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Placing beehives in a good location in the orchard is one of the keys to getting honeybees to do the best possible pollinating job.

Orchardist Eric Olson of Yakima, Washington, who is one of the country’s largest beekeepers, said a good place for them is a centrally located bin ­loading area.

“I hate putting bees on the border,” he said during an industry discussion on pollination. “The bees come out of the hives in a 360° pattern, so, if they’re on the border, they will go to the neighbors or somewhere else.”

An open area within the orchard is better because the bees will be warmer and therefore fly more than if they are in shaded areas, such as under the trees. Bees are more active in warm weather and stop flying when it cools to 50°F, so it’s important to keep the hives warm. And, bees that are grouped in one area, rather than spread throughout the orchard, will compete with each other and move around, doing a better job of pollination, Olson said.

He stressed that bees fly, not crawl, so it’s not necessary to have a hive by every tree. Hives should be placed out of reach of sprinklers. “Make sure they’re in an open place, the front entrance is not blocked, and they have sunlight and as much warmth as possible,” he urged. “If you place the bees where they’re totally soaked at night, all day long the water is evaporating and cooling the hive, and they won’t fly.”

Jack Hein, field horticulturist with Olympic Fruit Company, Yakima, said he asks the beekeeper to cover hives with black plastic to warm them up when necessary, taking care that the entrance doesn’t accidentally become covered.


The quality of the hives is important, but since most growers would hesitate to open the hive to look inside, it’s important to work with a beekeeper you trust.

Just looking at the number of bees around the entrance to the hive can be misleading. When the hive is first put in the orchard, the grower might notice lots of bees flying around the hive. That’s because they are orienting themselves so they can find the hive again, Olson said. After several days, the bees will spend most of the time in the trees.

There’s another reason the number of bees around the hive is not an indication of colony strength. Olson said he knows of beekeepers who rented out hives that had few bees and had syrup in to help build up the colony. Just looking at the bee entrance, it might seem that there were lots of bees going in and out, but that’s because the syrup was attracting bees from all around.

Jeff Lunden, a grower, beekeeper, and research assistant with Washington State University in Prosser, said that in order to assess bee activity, a grower should go to the middle of the orchard, away from the hives, and listen for the bees humming.

Bee counts are a good tool to evaluate if there are adequate bees in the orchard. Count the number of bees seen per minute in specific trees. In large, old trees, a good number would be 30 to 35 bees per minute. In a dwarf apple tree, ten bees per minute might be about right, he said. Lunden said when bees fly, they are collecting food to build up the colony. The queen lays eggs, and the worker bees feed the young developing bees. “If you don’t have brood that’s growing and creating a demand for food, then you don’t have much demand for the bees to go out and collect the pollen,” he said. “The motivation for the bees to collect pollen and nectar is the developing brood.”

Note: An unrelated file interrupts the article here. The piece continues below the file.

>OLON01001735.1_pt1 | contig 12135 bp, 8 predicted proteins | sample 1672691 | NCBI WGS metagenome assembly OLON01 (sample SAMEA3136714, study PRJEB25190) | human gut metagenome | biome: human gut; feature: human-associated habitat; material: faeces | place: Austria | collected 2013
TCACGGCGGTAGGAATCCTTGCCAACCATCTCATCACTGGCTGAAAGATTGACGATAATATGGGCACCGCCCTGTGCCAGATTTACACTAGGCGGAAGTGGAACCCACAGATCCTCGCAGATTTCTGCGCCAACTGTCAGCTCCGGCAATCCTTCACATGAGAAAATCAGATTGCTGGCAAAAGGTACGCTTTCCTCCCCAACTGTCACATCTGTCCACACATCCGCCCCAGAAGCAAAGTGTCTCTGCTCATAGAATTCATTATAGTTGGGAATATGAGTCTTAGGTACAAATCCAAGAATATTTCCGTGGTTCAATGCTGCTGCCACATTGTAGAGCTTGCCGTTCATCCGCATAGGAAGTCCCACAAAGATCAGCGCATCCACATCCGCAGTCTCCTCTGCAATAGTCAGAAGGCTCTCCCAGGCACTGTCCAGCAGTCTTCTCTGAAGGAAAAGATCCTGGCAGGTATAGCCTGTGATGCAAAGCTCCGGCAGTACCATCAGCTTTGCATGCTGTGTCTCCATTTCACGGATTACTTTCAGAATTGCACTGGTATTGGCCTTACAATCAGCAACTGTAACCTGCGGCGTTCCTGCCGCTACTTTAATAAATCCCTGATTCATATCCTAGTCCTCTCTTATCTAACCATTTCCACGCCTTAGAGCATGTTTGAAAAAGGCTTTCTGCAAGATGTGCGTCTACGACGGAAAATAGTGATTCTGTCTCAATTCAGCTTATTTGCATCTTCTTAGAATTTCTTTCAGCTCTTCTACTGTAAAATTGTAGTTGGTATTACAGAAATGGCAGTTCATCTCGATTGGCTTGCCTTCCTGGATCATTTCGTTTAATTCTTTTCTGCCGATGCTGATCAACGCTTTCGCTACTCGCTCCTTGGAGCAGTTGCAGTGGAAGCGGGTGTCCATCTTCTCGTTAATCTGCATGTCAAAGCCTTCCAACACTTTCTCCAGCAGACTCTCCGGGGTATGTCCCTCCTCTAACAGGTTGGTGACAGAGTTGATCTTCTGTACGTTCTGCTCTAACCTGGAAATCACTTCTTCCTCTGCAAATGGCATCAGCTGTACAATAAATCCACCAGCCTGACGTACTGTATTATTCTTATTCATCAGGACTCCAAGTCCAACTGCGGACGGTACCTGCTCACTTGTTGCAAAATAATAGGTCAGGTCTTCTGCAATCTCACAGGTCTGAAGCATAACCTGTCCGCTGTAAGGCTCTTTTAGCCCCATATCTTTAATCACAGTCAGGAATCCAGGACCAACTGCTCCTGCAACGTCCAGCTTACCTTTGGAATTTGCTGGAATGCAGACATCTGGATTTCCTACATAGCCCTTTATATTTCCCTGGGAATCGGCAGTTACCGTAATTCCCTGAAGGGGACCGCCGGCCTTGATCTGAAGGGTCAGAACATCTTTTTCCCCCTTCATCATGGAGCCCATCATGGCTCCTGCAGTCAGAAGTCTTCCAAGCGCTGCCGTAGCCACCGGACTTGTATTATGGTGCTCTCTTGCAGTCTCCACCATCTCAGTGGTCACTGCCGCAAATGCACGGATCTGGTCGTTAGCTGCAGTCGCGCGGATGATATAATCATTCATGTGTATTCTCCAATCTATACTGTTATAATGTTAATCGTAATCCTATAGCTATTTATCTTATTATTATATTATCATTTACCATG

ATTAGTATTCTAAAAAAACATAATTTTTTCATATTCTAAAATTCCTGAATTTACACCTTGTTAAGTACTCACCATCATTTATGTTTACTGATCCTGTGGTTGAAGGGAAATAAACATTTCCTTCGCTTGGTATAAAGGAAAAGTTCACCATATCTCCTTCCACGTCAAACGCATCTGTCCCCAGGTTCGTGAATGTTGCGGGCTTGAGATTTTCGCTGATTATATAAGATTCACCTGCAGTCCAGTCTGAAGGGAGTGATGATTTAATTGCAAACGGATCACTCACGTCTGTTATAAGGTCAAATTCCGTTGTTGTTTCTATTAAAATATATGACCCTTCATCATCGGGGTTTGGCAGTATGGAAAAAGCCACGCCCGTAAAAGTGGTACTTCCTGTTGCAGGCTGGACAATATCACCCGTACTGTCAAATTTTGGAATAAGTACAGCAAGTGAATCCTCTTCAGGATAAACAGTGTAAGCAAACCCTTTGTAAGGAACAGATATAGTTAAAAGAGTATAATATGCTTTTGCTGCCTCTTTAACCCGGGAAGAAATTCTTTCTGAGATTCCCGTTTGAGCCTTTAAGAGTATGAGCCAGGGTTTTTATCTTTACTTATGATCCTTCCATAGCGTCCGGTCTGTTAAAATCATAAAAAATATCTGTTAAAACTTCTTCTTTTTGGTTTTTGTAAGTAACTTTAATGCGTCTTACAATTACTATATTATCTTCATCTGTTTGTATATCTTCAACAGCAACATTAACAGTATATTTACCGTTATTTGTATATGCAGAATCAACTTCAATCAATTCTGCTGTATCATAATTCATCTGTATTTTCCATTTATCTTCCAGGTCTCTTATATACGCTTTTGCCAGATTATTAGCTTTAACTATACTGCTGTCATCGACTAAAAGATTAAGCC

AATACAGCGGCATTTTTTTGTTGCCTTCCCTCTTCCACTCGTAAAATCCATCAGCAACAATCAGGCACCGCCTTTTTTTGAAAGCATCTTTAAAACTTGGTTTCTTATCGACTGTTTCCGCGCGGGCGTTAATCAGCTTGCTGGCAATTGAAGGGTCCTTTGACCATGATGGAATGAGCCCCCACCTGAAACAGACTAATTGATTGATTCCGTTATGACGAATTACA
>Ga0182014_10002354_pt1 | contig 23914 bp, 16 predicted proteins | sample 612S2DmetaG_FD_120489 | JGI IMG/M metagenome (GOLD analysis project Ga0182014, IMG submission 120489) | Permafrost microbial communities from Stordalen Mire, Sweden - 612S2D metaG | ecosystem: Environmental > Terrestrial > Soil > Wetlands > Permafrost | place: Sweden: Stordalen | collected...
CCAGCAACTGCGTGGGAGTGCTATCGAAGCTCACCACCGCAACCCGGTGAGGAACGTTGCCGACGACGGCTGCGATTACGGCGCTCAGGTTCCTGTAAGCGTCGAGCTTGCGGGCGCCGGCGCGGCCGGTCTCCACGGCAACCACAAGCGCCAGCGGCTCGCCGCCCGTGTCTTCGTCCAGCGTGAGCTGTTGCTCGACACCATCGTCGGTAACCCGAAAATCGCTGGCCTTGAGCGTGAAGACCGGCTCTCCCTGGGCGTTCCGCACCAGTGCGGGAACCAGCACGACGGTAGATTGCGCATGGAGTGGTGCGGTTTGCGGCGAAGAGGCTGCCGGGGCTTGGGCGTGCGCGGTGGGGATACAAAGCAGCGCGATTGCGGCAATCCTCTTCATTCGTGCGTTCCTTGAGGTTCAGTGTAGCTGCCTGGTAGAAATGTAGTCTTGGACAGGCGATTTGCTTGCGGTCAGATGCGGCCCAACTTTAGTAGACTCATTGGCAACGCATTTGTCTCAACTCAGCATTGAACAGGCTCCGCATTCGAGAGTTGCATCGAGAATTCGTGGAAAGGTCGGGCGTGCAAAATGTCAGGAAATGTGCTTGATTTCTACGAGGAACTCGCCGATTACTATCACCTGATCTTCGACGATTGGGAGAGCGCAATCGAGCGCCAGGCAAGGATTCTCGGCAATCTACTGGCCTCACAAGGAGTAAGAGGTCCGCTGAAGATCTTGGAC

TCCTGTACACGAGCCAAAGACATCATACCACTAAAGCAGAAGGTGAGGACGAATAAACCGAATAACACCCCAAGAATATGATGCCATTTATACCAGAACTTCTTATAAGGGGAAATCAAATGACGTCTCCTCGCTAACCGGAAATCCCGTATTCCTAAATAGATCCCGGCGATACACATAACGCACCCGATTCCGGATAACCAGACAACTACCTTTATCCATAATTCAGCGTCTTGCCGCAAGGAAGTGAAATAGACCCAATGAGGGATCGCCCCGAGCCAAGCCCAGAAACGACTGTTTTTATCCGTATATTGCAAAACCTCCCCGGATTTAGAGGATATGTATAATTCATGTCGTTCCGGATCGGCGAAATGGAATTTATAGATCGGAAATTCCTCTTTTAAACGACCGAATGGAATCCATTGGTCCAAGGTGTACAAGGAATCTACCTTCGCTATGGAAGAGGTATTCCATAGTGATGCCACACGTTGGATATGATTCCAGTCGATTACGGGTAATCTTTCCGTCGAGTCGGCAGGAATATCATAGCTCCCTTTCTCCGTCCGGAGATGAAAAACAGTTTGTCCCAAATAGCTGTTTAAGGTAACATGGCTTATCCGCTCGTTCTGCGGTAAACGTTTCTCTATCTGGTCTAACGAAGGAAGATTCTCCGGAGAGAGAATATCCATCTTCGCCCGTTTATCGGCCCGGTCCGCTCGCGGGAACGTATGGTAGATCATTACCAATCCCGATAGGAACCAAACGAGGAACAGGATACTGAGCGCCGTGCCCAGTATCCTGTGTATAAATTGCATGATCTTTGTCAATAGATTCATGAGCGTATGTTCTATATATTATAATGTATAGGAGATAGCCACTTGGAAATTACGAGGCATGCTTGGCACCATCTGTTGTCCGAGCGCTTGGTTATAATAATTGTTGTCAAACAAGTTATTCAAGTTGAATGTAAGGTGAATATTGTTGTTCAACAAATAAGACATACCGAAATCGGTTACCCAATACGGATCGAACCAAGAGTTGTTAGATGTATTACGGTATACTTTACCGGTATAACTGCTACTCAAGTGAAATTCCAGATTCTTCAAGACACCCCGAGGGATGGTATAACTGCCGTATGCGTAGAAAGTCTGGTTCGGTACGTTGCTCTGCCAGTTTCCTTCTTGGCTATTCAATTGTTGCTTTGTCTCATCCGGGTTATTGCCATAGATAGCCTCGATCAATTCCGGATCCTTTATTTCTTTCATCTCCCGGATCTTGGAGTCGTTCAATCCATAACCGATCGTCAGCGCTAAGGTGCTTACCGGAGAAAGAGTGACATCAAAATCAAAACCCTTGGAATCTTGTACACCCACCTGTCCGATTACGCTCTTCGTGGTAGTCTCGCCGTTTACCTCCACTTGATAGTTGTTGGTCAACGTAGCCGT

Worker bees

Olson reminded growers that bees don’t care whether they are pollinating the blossoms or not; they are out looking for what they need. All worker bees are female. For the ten days after a worker bee completes her physical development, she is a housekeeper and tends to the brood. For the next five days, when she knows how to fly, she’s a water gatherer, and the next two weeks she’s a pollen gatherer. “That’s the one you really want,” he said, “because she goes out and is collecting pollen like crazy to feed the brood. For the last two weeks of her life, she’s a nectar gatherer.”

Because worker bees of different ages have different functions, it is important to have a source of nectar for the nectar gatherers, and fruit trees don’t have nectar. If those bees don’t find nectar in the orchard, they will go out of the orchard to find it, Olson said. Dandelions are a source of nectar in the orchard, and the nectar gatherers will provide some pollination of the crop on the way back from the dandelions to the hive. Olson said he doesn’t think dandelions affect the pollen-gathering bees because they prefer to be up in the trees, rather than on the ground. “What’s good for the beehive is good for you,” he said.

Bees need water as well as food and like to gather from puddles, but they can be killed if they take water from pesticide-contaminated puddles near the sprayer. When the water gatherers are killed, there’s a void in the hive and it no longer provides good pollination.

An open bucket is not a good water source because the bees can drown. Olson recommended leaving sprinkler faucets in the orchard running a little to create some mud. It’s not necessary to have a water source in front of the hive.

Native pollinators

Asked about native pollinators, Olson said they make good partners with the honeybee but can’t be relied on entirely to pollinate the crop because there is such a short window for pollination and there might not be enough native bees to get the job done. Lunden said importing bumblebees doesn’t work because they are hard-wired to a specific location and they would just take off somewhere else.

The discussion took place during the Washington State Horticultural Association’s annual meeting in December.